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3 Useful & Life Saving Items You Should Take On Your Next Adventure

Reflection of mountains and trees in water, Moor Lake, Yoho National Park, British Columbia, Canada

3 Insanely Useful & Life Saving Items You Should Take On Your Next Adventure

So you are heading out to explore the Allagash Wilderness of Maine, backpacking in the Sierras or mountain biking an old logging road. You’ve got the gear packed and the posse assembled, but have you thought about the fact that you’ll be 20 miles from a road? That means your crew will be depending upon each other in case something goes down.

Prepare for anything and get #AdventureEquipped. Channel your inner Scout with a few simple items that could make you the hero if you and your buddies are stranded out in the wilderness. Trust us, you’re friends will thank you for taking these along.

 

The Doctor is in

Accidents can happen. Carry a first aid kit and you’ll be ready for bee stings, punctured wounds, sprained ankles and a host of other emergencies. The Ultralight watertight .9 is an easy take- along filled with all the supplies you’ll need. It even comes with a handy first aid guide and is housed in a waterproof zip lock bag in case your canoe capsizes.

0125-0290 AMK Ultralight Watertight 9 RT copy

A $20 Box Could Save Your Life

Who ever said $20 doesn’t buy anything? Then they haven’t explored the immensely useful items inside the Survive Outdoors Longer Traverse survival kit. Packed into the small tin are essentials like water purification tablets and water storage container, fire starter with flint, emergency blanket and signaling mirror. The box covers the basics of water, shelter, fire and signaling. The Traverse is easy to slip in your bag and weighs about 6 ounces.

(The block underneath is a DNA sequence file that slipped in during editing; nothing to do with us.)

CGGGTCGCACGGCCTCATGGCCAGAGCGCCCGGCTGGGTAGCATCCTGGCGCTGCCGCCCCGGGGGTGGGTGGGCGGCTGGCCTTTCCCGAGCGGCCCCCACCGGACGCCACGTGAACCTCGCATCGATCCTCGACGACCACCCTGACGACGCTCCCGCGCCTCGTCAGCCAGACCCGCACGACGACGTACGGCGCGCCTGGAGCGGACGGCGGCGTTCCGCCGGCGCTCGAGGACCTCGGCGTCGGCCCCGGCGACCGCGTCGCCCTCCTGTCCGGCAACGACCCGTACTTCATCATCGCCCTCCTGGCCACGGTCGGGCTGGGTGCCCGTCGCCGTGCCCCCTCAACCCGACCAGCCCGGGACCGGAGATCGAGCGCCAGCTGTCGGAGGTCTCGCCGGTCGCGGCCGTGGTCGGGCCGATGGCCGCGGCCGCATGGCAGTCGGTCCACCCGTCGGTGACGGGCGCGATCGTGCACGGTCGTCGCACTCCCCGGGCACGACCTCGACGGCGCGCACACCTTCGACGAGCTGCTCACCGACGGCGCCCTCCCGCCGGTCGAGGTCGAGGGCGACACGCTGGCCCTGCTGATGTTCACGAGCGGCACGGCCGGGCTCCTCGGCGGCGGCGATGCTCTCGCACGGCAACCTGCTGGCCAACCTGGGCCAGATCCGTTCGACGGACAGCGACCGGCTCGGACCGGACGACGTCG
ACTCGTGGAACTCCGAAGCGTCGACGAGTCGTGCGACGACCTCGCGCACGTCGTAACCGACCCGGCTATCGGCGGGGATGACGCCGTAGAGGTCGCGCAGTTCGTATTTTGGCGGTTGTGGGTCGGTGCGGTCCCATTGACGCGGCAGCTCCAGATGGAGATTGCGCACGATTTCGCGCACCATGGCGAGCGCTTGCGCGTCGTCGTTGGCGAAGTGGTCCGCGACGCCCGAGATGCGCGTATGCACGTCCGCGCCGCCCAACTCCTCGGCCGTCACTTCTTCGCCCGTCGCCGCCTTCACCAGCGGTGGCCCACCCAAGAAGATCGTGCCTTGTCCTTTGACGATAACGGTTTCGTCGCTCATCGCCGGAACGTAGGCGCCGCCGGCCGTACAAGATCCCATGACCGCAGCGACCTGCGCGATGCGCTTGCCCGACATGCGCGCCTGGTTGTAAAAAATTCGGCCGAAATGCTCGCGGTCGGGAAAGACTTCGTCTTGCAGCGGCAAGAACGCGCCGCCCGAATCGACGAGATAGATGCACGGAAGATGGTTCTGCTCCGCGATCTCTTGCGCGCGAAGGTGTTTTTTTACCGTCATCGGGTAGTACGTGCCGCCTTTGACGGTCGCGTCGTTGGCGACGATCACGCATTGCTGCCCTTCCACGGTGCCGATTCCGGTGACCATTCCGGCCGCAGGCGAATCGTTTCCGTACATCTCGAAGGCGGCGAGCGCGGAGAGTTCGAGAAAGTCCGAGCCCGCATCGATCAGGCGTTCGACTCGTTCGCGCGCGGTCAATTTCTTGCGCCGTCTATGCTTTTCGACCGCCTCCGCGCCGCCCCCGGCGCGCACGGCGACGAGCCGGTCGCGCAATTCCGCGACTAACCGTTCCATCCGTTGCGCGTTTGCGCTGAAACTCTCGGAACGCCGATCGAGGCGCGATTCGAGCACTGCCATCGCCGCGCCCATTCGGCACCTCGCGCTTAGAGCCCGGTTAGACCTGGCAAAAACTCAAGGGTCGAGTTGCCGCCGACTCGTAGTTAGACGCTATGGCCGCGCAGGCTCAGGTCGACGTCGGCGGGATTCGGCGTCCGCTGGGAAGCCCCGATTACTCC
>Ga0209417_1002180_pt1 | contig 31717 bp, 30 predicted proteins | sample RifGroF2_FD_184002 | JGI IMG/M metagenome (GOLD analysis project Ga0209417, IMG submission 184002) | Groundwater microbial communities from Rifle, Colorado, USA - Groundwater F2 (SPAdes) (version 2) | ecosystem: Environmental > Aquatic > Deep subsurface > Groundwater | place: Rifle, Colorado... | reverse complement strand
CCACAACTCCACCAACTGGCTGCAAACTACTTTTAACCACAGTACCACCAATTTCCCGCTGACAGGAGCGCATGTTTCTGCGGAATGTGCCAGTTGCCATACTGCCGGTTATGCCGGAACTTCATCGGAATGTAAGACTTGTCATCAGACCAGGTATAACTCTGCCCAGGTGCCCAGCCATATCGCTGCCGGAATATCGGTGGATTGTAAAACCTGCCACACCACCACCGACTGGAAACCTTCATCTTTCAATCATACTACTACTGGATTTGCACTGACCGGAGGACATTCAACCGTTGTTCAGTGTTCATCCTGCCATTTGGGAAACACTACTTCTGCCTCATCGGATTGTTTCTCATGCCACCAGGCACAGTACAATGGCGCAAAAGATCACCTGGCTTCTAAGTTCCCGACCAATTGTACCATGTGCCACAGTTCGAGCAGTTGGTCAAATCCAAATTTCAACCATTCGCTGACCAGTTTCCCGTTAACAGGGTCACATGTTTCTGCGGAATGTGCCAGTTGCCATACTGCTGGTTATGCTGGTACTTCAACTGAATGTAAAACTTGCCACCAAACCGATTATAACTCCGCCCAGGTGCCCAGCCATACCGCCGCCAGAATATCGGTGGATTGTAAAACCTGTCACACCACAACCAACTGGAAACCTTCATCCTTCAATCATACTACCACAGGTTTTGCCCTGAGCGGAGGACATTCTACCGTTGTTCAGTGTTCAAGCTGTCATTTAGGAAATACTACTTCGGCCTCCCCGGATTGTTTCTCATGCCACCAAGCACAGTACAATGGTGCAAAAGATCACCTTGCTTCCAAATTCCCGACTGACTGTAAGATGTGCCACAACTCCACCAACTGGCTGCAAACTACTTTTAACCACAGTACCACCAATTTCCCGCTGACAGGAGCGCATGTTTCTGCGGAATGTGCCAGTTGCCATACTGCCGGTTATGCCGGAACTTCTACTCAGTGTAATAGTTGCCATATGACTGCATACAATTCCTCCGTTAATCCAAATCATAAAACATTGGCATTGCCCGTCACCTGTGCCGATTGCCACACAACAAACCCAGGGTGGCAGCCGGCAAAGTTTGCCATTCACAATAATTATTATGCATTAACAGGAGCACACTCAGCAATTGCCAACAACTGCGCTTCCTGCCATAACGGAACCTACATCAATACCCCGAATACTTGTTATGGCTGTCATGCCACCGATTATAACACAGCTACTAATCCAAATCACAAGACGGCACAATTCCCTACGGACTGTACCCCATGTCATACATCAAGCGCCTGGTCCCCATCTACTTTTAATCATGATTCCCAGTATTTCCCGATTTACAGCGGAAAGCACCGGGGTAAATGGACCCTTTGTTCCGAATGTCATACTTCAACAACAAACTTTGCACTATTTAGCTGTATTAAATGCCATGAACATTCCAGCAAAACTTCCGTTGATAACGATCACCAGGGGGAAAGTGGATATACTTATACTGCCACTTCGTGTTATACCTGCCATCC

0140-1767_SOL_Traverse_STRT

A Knife with a Purpose

About the size of the palm of your hand, the Phoenix incorporates 8+ survival tools into a small pocketknife size multi-tool. The contents include a fixed, serrated and drop point bladed knife, 3-7mm wrench, flat head screwdriver, fire starter and flint striker, LED light and signaling whistle.

 

0140-0838_sol_phoenix_open_light

 

How NOT to Get Stranded Out in The Wilderness

North, South, East, West, you thought you knew where you were going but now you’re lost. Of course, knowing the terrain, watching the weather and knowing how to use your compass is key in the wilderness. Check out these links below to learn the skills, scout the terrain or get a read on the weather.

Learning Map & Compass Skills

http://www.adventuremedicalkits.com/blog/2009/04/navigation-basics-map-and-compass/

Learning Wilderness First Aid and Rescue:

NOLS http://www.nols.edu/wmi/courses/wildfirstaid.shtml

REI https://www.rei.com/outdoorschool/wilderness-medicine-classes.html

National Weather Service http://www.weather.gov/

 

 



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